Gregg Popovich: Basketball Is 'Not the Most Interesting Thing in My Life'

Alec Nathan@@AlecBNathanFeatured ColumnistJanuary 20, 2018

NEW YORK, NY - JANUARY 17: Head Coach Gregg Popovich of the San Antonio Spurs reacts during the game against the Brooklyn Nets at Barclays Center on January 17, 2018 in Brooklyn, New York. NOTE TO USER: User expressly acknowledges and agrees that, by downloading and or using this photograph, User is consenting to the terms and conditions of the Getty Images License Agreement. (Photo by Matteo Marchi/Getty Images)
Matteo Marchi/Getty Images

San Antonio Spurs head coach Gregg Popovich was asked Friday night how he handles job stress and manages to maintain a work-life balance given the spotlight he's under. In vintage fashion, he provided a nuanced answer laced with perspective.

"It's a pretty volatile situation most of the time just because people can count if we won or lost, that kind of thing," he said, according to TSN's Josh Lewenberg. "Some people get disturbed, and it's too much so there's stress. But for me, personally, you can probably tell from my comments already, basketball is not my life. It's how I earn my money and how I support my family, but it's not the most interesting thing in my life. So I guess I'm not a real 'basketball guy,' I'm not a lifer and that's OK. So we win I'm not that excited, we lose I'm never depressed and just move on."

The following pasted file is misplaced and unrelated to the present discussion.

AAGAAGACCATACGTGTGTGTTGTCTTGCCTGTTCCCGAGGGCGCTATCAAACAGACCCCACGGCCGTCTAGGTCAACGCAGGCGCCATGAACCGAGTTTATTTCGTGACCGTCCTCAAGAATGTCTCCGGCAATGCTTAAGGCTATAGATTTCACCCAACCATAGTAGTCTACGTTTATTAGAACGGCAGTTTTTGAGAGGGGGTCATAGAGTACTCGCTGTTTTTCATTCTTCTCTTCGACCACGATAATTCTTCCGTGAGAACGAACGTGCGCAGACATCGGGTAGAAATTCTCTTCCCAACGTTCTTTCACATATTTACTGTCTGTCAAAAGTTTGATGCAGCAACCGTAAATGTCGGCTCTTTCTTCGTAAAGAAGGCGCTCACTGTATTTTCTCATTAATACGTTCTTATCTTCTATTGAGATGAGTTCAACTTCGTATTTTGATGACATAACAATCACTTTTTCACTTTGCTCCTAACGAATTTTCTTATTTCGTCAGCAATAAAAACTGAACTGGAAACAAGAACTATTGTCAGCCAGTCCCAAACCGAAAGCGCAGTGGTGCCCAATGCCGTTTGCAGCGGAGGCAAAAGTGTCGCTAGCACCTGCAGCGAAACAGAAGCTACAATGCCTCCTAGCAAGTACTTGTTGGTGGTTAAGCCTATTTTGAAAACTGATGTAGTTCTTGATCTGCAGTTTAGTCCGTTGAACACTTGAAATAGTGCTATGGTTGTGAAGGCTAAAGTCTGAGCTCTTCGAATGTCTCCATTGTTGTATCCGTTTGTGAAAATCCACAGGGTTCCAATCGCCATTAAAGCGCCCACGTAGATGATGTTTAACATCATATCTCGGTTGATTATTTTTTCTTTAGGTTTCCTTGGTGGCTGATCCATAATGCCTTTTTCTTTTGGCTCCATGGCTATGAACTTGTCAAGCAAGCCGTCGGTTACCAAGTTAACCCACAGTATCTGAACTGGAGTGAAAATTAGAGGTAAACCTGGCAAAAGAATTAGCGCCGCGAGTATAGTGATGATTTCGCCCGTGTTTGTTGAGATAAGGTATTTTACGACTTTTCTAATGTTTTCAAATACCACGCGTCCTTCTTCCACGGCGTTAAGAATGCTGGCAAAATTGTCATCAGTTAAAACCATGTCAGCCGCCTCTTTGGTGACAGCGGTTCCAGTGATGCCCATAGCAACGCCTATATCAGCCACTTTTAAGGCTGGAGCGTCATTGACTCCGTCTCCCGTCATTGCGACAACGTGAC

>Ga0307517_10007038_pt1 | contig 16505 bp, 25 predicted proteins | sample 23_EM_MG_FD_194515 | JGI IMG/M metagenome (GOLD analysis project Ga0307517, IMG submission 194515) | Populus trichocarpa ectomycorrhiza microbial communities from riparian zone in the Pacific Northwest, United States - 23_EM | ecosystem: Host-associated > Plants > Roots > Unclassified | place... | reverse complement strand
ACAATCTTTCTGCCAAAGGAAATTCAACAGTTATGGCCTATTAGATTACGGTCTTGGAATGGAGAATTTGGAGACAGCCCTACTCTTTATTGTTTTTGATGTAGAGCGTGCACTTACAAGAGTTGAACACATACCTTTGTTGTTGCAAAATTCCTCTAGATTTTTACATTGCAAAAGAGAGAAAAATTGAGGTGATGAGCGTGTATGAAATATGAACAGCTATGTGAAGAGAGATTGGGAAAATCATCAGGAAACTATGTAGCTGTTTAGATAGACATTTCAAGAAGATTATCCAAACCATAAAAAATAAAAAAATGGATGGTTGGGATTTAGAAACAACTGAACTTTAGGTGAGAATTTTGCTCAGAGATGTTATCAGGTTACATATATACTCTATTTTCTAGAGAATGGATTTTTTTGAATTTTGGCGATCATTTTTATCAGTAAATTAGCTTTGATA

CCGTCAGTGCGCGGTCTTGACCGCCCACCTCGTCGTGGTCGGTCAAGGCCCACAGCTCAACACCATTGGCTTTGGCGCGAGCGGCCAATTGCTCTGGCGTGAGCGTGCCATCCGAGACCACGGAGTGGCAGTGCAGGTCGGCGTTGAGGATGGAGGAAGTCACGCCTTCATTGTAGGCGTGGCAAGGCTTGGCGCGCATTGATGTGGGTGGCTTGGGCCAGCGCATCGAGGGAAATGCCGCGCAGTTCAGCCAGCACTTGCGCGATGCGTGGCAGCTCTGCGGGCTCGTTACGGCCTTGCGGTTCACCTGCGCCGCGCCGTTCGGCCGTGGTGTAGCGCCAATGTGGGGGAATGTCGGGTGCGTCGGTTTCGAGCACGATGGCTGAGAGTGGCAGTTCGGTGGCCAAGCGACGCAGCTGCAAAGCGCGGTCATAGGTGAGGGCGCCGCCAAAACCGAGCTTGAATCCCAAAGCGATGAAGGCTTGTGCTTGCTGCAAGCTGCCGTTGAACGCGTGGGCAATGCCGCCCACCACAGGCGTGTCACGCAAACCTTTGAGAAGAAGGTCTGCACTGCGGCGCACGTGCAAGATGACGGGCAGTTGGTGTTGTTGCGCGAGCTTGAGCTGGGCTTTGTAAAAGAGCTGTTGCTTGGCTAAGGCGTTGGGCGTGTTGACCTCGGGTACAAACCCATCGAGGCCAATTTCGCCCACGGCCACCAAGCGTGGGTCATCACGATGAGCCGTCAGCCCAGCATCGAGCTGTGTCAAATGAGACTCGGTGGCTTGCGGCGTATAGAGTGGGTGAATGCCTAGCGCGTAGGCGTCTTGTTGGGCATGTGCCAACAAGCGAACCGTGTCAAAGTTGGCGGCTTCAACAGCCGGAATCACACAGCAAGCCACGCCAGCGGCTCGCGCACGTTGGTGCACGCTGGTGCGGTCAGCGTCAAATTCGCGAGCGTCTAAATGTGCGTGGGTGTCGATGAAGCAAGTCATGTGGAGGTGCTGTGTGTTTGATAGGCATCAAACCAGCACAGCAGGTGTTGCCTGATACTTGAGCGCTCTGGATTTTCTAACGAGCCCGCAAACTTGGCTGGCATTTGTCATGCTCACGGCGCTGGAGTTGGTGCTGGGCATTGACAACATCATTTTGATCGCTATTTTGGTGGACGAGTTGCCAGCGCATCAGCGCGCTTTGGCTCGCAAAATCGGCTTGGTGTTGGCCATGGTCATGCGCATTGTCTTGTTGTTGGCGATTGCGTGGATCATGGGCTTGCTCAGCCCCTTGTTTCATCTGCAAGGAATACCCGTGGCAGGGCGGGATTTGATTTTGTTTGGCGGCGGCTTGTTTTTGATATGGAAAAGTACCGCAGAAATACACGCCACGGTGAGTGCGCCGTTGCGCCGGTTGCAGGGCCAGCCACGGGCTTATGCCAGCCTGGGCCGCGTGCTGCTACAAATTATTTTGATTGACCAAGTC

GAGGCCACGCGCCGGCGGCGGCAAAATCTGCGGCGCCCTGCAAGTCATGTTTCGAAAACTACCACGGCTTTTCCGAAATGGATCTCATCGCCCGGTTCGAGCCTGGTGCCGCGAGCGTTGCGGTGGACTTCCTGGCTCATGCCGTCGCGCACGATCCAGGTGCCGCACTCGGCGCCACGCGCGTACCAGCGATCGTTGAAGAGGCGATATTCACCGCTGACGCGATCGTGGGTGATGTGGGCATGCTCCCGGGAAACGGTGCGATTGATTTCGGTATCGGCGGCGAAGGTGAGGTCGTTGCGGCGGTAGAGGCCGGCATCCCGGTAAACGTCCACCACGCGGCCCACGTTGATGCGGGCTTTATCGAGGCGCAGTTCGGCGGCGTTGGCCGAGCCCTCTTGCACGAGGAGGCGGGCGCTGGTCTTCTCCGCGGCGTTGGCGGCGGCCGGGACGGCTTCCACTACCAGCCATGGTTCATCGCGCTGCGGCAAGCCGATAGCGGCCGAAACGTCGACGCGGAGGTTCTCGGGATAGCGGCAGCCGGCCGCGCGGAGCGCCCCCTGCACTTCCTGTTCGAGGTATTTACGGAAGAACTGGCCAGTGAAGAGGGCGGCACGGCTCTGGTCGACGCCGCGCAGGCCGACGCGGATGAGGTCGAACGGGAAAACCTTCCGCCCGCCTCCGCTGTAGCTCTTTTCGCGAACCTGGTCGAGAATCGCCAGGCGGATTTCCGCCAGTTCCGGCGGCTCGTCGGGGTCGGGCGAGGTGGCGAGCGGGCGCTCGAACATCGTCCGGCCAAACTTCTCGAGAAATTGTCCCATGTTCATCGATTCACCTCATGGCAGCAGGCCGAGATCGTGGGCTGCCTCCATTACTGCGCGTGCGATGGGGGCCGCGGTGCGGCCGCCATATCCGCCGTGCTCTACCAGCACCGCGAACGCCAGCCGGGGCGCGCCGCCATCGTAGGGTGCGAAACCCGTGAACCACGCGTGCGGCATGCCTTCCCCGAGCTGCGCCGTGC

Popovich has never been one to shy away from sharing his opinions publicly, whether they pertain to his team's performance, politics or where basketball fits into his life.

That's been especially true over the past year, as he's grown into a vocal critic of President Donald Trump, going so far as to call him a "soulless coward" in October.

Popovich also took a step back after his team's 112-95 win over the Phoenix Suns on Nov. 5 and provided perspective following a mass shooting at First Baptist Church in Sutherland Springs, Texas.

"We won a basketball game, but considering what's going on today, it's pretty meaningless," he said, according to the San Antonio Express-News' Jabari Young. "When you think about the tragedy those families are suffering, it's just inconceivable and impossible to put your head around."   

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